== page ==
Community groups file lawsuit against Pflueger

North Shore landowner Jimmy Pflueger and various entities under his control have 20 days to respond to a federal clean-water lawsuit filed yesterday in federal court in Honolulu.

Earthjustice Legal Defense Fund is representing the Kilauea Neighborhood Center and Limu Coalition in the suit aimed at grading work on coastal lands at Pila’a.

The North Shore community groups are seeking an injunction to halt construction activities on the Pila’a property owned by Pflueger and his partners.

The lawsuit, if successful, would require the immedate installation of adequate erosion control measures to prevent additional adverse environmental impacts from construction runoff, and restore the area to its former condition.

The lawsuit also seeks state and federal fines for polluting the ocean with discharges. The fines range from $25,000 or more for every day the pollution occurred.

Pflueger, Pilaa 400 LLC and Pflueger Properties are all named in the lawsuit. Pilaa 400 LLC is a corporation that includes Pflueger as a partner, and which owns around 400 acres at Pila’a that the corporation partners planned on subdividing into several residential homesites.

A subdivision application before the Kaua’i Planning Commission concerning that property was withdrawn recently.

A civil suit filed by Amy and Rick Marvin, Pila’a neighbors of Pflueger, alleging property damage because of the unpermitted work is pending.

Pflueger is represented on Kaua’i by attorney Max Graham. Graham didn’t return a telephone call seeking comment yesterday.

The Garden Island learned Monday that a U.S. Environmental Protection Agency criminal investigator was on the island last week, and that there is a chance Pflueger will be indicted on federal charges associated with the various un-permitted activities.

Since some of the alleged violations date back prior to 1997, fines the citizen lawsuit is asking be imposed could total millions of dollars, said David Henkin, Earthjustice’s staff attorney in Honolulu.

The suit alleges “serious environmental damage,” and not just to the Pacific Ocean and the reef underneath it, Henkin said. Waiakalua Stream, an unnamed stream and unnamed pond associated with one of the streams are all protected under the federal clean-water act and state water-pollution laws, he said.

Fines could also be imposed for un-permitted construction activities that allegedly caused the un-permitted runoff, pollution, and damage to the reef and ocean at Pila’a.

“The violations of law here are pretty egregious,” and the result has been “serious environmental damage,” said Henkin. “It’s time for the landowner, for the developer, to take responsibility for what they’ve done, and to make it right.”

“It’s about doing what’s right,” he said. “It’s about fixing the environment, and it’s about punishment.”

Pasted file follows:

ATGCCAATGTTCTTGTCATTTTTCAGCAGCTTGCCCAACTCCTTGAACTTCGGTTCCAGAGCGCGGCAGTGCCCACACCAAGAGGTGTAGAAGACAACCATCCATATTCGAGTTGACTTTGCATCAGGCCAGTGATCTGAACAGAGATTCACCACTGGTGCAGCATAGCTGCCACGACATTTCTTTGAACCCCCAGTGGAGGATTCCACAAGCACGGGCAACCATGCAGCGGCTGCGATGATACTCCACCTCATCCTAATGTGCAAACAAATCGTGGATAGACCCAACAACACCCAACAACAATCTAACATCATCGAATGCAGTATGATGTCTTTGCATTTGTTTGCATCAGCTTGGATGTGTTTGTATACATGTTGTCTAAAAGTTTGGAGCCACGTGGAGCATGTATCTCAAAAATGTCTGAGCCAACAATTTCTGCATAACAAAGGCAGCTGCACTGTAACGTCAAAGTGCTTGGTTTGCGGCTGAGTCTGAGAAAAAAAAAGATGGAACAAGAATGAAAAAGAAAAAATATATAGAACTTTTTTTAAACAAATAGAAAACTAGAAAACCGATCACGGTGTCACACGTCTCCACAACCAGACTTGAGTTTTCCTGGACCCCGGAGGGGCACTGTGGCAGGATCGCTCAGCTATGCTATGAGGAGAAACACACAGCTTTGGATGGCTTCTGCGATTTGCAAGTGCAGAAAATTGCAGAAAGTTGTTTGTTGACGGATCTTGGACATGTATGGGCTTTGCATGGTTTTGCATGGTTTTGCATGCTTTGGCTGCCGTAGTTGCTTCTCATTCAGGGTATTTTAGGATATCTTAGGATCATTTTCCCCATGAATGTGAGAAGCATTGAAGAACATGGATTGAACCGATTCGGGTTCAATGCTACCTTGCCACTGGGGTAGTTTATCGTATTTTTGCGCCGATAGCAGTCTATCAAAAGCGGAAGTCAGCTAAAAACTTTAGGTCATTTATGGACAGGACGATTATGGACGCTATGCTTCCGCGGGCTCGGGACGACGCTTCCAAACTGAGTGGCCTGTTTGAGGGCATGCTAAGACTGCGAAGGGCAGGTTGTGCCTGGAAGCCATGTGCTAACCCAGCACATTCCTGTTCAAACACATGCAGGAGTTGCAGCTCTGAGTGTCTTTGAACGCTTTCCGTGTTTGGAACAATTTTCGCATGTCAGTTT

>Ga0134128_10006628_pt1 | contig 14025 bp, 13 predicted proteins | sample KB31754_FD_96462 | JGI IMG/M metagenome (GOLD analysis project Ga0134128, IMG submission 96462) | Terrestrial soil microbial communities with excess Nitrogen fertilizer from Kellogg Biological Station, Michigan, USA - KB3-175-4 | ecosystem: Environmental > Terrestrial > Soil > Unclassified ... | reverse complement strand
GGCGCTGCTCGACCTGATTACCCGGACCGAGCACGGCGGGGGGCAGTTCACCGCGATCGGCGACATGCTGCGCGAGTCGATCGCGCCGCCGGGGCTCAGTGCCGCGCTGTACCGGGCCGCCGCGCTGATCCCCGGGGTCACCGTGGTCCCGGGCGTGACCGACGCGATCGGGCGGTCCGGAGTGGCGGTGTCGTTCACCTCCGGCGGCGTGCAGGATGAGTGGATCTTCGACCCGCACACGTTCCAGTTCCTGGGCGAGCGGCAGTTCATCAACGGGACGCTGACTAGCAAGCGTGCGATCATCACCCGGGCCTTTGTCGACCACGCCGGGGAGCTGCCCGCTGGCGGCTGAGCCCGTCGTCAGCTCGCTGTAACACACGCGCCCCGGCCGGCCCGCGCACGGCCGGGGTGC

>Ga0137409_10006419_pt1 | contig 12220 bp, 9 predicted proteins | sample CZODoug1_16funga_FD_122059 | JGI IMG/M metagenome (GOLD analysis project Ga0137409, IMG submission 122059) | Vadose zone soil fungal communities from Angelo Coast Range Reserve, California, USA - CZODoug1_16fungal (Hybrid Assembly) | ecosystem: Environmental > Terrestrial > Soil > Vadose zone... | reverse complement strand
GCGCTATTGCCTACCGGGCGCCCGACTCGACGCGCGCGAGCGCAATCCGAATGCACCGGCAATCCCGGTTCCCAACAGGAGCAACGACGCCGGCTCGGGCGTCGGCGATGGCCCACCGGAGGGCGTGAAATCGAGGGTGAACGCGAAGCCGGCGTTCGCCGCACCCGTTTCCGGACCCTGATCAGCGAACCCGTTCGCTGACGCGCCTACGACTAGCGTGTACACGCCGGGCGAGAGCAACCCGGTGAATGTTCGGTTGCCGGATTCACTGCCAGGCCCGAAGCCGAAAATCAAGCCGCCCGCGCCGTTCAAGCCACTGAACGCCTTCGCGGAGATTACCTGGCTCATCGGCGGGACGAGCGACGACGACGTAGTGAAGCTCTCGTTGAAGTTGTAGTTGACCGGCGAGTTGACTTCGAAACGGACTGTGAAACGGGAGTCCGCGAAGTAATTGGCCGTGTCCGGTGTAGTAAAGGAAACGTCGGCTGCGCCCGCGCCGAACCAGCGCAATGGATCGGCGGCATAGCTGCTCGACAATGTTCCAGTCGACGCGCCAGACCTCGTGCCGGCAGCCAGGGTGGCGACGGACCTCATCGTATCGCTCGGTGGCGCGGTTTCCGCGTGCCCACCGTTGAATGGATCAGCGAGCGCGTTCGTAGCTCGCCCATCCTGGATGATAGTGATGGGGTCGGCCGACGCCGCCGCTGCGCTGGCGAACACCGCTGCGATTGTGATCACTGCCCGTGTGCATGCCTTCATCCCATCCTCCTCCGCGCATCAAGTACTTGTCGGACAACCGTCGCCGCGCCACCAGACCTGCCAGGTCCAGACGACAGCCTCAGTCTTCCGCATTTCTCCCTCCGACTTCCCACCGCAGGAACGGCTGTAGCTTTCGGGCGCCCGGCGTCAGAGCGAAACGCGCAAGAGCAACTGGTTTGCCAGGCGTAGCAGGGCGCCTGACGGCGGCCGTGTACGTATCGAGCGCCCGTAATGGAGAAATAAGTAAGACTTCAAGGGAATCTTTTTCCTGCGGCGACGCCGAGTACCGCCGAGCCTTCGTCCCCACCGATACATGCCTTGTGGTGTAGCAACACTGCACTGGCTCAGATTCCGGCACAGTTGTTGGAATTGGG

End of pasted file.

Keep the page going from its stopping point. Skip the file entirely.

A court scheduling conference is planned for November, but Henkin hopes the landowner can be made to take mitigative action before the winter rains arrive.

The required 60-day notice of intent to sue under the federal clean-water law is designed to allow a landowner to take mitigative measures, ostensibly in an attempt to keep the lawsuit from being filed.

Pflueger did nothing during that period, Henkin said.

In the lawsuit, Henkin alleges that Pflueger failed to implement erosion and stormwater control measures required under both the federal Clean Water Act and Hawai’i water pollution laws, and the resulting uncontrolled runoff has sent rivers of muck and debris washing into the Pacific, smothering the reef at Pila’a and despoiling a favorite spot for diving, subsistence fishing and gathering of limu, swimming, and other subsistence and recreational activities.

“Until recently, people could go to Pila’a to harvest limu, fish and opihi to feed their families, but no more,” said Linda Pasadava, Kilauea Neighborhood Association board member.

“Because of Jimmy Pflueger’s irresponsible bulldozing, the reef and the traditional lifestyle it supports are under attack,” she said. “As a community, we had to take action to protect this precious jewel from further damage.”

“The environmental devastation at Pila’a didn’t have to happen,” said Henkin. “The law recognizes that an ounce of prevention is worth a pound of cure, and it requires developers like Pflueger to take proactive measures to prevent runoff from construction sites before breaking ground.”

“Unfortunately, Pflueger ignored repeated warnings that he needed to address stormwater problems at Pila’a, and the result is a dying reef and muddy water in an area once cherished for its abundant marine resources,” he said.

“While there are other despoilers of the land on Kaua’i, Pflueger’s actions have been so egregious that we had to go to court,” said Limu Coalition president Ray Chuan. “We need people to understand that you cannot ignore the laws protecting our environment without being held to account.”

Staff Writer Paul C. Curtis can be reached at or 245-3681 (ext. 224).


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